The next stage takes you into the very heart of London, where you can see the famous skylines, stroll through Battersea Park, admire the view on the opposite bank and be in awe of Tower Bridge, one of the river’s most recent crossing points.
Now you will be walking through the heart of London’s docklands. At times you will follow the path next to the river and at times through suburban neighbourhoods. On this section there are interesting plaques with historical information.
Once you arrive in Greenwich, (home to Greenwich Mean Time) you will see the Cutty Sark, an historic British sailing ship built in 1869 for the great China tea races of the day. It is located next to the riverside path and the Christopher Wren-designed Old Royal Naval College. Greenwich is a UNESCO World Heritage Site and is full of history. Both Henry VIII and Elizabeth I were born here. However, you may want to continue the last few kilometres to the Thames Barrier and the end of your walk, as you can explore Greenwich later, because this is where you will be spending your final night. This barrier was completed in 1982 and was built to decrease central London’s vulnerability to flooding with ever-rising tides.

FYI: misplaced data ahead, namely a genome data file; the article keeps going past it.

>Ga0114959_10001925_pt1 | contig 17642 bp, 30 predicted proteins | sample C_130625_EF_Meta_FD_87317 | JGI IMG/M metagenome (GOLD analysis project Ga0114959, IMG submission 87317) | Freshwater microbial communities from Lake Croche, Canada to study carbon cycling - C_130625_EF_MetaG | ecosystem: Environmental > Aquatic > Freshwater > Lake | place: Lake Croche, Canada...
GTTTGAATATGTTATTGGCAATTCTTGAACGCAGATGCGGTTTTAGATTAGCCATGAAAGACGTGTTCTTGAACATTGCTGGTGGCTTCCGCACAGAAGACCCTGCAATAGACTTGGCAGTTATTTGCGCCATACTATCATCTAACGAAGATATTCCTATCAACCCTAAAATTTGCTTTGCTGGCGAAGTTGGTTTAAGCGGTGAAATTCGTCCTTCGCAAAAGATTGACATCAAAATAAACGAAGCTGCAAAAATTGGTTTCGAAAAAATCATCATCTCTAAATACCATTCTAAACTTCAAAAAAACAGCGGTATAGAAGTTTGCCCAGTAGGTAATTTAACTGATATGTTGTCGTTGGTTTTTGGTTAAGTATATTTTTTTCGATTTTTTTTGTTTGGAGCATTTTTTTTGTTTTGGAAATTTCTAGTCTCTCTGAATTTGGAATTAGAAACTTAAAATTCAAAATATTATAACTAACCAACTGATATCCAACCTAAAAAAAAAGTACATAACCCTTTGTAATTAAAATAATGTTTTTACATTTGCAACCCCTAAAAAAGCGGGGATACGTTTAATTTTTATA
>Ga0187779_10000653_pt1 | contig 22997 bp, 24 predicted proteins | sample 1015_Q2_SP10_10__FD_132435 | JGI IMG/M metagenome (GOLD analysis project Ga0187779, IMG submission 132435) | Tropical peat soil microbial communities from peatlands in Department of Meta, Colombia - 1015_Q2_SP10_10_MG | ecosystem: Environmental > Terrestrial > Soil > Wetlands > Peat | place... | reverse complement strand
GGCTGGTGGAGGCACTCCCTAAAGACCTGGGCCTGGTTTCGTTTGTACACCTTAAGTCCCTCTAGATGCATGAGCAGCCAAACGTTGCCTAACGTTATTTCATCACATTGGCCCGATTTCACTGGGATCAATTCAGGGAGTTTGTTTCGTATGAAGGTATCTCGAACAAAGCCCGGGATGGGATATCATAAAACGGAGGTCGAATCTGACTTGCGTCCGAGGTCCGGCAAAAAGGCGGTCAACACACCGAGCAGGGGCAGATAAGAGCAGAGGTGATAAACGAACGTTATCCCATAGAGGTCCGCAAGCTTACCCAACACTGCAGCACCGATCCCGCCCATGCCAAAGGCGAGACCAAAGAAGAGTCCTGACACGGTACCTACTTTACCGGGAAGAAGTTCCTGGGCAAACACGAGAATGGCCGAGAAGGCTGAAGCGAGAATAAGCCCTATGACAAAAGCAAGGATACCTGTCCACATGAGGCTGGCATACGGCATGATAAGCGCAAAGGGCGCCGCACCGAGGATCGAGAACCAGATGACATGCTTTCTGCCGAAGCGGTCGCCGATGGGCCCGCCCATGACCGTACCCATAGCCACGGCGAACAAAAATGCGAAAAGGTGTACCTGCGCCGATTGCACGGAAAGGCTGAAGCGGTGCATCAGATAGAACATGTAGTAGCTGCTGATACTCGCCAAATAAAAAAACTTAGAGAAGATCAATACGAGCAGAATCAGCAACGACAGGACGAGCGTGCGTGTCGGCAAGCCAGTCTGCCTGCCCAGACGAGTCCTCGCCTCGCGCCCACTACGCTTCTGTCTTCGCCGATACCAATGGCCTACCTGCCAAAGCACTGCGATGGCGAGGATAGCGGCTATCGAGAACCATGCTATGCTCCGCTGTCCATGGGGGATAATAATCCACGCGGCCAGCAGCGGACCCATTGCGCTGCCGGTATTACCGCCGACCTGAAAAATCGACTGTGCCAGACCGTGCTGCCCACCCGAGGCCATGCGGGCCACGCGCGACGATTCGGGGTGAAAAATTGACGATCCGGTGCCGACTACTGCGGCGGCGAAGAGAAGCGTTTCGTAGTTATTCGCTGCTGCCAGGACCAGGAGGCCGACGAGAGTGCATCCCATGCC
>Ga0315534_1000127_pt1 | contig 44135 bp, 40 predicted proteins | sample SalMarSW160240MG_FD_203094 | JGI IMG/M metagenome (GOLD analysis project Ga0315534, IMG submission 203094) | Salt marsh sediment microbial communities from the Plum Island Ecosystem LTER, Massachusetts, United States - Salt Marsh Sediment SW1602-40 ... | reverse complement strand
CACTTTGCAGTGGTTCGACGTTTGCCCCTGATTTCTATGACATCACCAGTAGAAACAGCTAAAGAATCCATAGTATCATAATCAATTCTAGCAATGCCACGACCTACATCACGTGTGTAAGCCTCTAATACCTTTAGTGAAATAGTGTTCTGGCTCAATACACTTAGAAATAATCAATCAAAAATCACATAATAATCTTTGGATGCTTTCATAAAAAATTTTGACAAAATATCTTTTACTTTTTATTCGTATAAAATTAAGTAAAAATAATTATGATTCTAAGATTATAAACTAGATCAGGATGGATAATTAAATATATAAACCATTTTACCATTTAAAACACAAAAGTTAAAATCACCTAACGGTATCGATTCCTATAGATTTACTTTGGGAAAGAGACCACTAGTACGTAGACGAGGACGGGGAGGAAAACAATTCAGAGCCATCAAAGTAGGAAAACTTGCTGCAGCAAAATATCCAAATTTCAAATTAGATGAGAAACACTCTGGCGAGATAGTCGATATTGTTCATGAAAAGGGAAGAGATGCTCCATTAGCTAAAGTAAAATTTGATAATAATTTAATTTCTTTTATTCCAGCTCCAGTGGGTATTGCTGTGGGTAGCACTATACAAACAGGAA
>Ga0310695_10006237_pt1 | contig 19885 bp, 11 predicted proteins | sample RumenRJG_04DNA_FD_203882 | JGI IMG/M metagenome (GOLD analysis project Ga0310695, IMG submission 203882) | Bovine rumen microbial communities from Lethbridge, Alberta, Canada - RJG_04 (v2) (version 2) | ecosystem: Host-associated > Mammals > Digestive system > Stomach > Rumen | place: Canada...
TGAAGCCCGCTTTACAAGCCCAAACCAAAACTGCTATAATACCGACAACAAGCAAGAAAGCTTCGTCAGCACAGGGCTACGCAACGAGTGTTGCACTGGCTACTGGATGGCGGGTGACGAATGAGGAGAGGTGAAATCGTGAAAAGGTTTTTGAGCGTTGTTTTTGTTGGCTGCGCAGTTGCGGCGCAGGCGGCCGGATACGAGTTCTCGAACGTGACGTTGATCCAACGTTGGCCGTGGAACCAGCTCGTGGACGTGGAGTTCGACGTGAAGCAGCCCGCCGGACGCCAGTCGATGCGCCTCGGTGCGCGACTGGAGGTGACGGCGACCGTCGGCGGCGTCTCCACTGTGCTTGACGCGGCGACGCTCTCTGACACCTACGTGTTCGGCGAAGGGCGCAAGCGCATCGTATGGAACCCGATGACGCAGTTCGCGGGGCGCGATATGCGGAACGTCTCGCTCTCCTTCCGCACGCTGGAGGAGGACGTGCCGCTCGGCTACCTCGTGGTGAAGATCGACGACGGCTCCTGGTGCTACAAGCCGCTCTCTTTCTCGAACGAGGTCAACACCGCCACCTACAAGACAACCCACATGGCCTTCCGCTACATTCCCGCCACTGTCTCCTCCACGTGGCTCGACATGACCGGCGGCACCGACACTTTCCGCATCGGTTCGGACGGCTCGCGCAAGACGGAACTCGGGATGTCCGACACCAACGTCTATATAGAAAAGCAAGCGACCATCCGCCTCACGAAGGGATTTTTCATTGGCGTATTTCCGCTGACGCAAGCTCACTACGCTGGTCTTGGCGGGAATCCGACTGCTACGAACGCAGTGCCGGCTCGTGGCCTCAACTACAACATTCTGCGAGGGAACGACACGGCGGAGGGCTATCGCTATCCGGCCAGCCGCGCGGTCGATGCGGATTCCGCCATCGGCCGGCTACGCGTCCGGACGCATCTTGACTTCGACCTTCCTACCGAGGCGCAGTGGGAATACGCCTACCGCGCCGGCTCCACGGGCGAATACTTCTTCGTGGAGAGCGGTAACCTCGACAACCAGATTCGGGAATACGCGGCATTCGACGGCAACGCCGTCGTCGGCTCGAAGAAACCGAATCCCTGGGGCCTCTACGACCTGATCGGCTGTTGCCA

On arrival at the Thames Barrier you can check out the Information Centre, before jumping on a local bus back to Greenwich.
Departing Point: Greenwich
Greenwich has buses that link to all the major train stations in London and also has a mainline train station. Make your way home from the stations or airports, depending on where you are from.
You will experience a variety of accommodations on this tour from small B&B's and guesthouses, to inns, hotels and comfortable pubs with rooms. Some will be quite simple depending on where they are located and what is available. However, they all offer warm welcomes and traditional hospitality. In the heart of London we will using chain-style hotels. If you request a booking when there is an event on in London, or it is particularly busy, You may be asked to pay a supplement.
On the Thames Path accommodation choices can be limited along the trail, so if we cannot secure a reservation for you in a particular place you may have to spend 2 nights in one place and we will include a transfer to or from the beginning/end of the walk, whatever is appropriate.